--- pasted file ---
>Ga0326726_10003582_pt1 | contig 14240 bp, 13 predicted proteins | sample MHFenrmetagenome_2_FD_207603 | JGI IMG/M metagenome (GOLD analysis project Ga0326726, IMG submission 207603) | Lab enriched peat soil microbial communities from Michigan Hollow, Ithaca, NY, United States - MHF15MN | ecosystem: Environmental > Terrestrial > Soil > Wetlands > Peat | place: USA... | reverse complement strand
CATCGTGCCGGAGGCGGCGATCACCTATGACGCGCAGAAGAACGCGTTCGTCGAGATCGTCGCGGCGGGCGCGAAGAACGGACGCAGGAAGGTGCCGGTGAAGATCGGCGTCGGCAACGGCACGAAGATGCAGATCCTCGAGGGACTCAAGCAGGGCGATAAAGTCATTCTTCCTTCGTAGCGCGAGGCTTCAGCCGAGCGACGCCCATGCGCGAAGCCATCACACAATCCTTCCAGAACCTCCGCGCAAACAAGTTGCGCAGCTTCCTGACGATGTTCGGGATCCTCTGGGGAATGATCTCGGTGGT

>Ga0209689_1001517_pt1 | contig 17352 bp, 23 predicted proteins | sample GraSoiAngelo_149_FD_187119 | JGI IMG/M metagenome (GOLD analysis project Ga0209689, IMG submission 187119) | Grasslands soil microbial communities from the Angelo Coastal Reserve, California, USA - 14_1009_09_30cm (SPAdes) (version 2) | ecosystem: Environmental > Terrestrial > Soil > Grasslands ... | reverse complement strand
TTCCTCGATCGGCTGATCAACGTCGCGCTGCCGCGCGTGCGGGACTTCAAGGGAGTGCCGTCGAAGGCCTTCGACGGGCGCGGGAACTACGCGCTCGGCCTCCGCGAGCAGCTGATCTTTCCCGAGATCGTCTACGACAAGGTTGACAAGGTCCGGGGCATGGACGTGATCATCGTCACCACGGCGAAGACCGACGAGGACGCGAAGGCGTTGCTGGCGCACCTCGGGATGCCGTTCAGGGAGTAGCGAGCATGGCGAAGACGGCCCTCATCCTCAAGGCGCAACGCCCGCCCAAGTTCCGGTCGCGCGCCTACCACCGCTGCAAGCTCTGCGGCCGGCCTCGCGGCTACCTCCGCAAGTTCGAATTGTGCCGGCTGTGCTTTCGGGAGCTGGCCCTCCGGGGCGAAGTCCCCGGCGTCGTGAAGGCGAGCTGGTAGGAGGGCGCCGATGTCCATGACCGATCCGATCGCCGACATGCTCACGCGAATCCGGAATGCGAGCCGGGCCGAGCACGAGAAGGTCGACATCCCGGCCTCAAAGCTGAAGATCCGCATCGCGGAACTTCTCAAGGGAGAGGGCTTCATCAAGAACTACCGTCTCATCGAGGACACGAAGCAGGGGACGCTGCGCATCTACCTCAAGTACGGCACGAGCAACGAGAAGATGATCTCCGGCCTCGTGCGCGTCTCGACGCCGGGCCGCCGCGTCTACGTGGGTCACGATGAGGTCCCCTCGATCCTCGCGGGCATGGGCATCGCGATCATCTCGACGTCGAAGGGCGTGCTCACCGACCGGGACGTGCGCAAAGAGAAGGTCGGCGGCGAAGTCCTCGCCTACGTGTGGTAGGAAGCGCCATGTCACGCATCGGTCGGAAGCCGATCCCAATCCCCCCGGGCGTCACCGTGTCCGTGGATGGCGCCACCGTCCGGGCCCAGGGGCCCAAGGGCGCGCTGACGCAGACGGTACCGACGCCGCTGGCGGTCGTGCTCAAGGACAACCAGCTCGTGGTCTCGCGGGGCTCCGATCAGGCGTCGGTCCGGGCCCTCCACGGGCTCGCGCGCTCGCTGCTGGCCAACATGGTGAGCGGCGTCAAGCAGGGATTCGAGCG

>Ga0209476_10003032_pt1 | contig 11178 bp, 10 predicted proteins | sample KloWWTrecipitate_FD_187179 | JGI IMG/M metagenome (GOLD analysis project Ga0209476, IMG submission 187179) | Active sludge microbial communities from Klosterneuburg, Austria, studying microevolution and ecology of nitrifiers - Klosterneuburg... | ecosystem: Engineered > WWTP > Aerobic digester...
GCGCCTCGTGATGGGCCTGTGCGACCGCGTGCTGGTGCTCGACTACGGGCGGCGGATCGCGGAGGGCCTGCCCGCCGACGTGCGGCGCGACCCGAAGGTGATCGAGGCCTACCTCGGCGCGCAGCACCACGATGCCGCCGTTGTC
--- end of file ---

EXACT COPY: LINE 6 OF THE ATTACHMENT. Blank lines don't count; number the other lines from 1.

GCGCCTCGTGATGGGCCTGTGCGACCGCGTGCTGGTGCTCGACTACGGGCGGCGGATCGCGGAGGGCCTGCCCGCCGACGTGCGGCGCGACCCGAAGGTGATCGAGGCCTACCTCGGCGCGCAGCACCACGATGCCGCCGTTGTC